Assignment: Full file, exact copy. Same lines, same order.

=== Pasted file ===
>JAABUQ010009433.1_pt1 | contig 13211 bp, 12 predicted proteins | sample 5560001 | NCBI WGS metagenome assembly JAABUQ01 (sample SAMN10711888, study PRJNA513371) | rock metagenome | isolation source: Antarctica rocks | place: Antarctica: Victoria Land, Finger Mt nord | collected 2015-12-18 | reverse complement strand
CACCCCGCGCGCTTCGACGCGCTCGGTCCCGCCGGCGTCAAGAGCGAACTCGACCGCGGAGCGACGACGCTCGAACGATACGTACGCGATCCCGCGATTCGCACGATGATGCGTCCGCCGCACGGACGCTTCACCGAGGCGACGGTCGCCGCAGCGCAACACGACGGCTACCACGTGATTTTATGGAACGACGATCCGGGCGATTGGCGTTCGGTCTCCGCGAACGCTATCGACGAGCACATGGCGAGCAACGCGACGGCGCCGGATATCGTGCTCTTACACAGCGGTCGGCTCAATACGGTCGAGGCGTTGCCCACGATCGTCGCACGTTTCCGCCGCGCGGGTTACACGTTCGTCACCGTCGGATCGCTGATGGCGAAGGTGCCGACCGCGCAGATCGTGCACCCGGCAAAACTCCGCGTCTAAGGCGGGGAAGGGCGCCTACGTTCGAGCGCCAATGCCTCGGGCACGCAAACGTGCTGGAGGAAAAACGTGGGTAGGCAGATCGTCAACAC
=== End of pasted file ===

>JAABUQ010009433.1_pt1 | contig 13211 bp, 12 predicted proteins | sample 5560001 | NCBI WGS metagenome assembly JAABUQ01 (sample SAMN10711888, study PRJNA513371) | rock metagenome | isolation source: Antarctica rocks | place: Antarctica: Victoria Land, Finger Mt nord | collected 2015-12-18 | reverse complement strand
CACCCCGCGCGCTTCGACGCGCTCGGTCCCGCCGGCGTCAAGAGCGAACTCGACCGCGGAGCGACGACGCTCGAACGATACGTACGCGATCCCGCGATTCGCACGATGATGCGTCCGCCGCACGGACGCTTCACCGAGGCGACGGTCGCCGCAGCGCAACACGACGGCTACCACGTGATTTTATGGAACGACGATCCGGGCGATTGGCGTTCGGTCTCCGCGAACGCTATCGACGAGCACATGGCGAGCAACGCGACGGCGCCGGATATCGTGCTCTTACACAGCGGTCGGCTCAATACGGTCGAGGCGTTGCCCACGATCGTCGCACGTTTCCGCCGCGCGGGTTACACGTTCGTCACCGTCGGATCGCTGATGGCGAAGGTGCCGACCGCGCAGATCGTGCACCCGGCAAAACTCCGCGTCTAAGGCGGGGAAGGGCGCCTACGTTCGAGCGCCAATGCCTCGGGCACGCAAACGTGCTGGAGGAAAAACGTGGGTAGGCAGATCGTCAACAC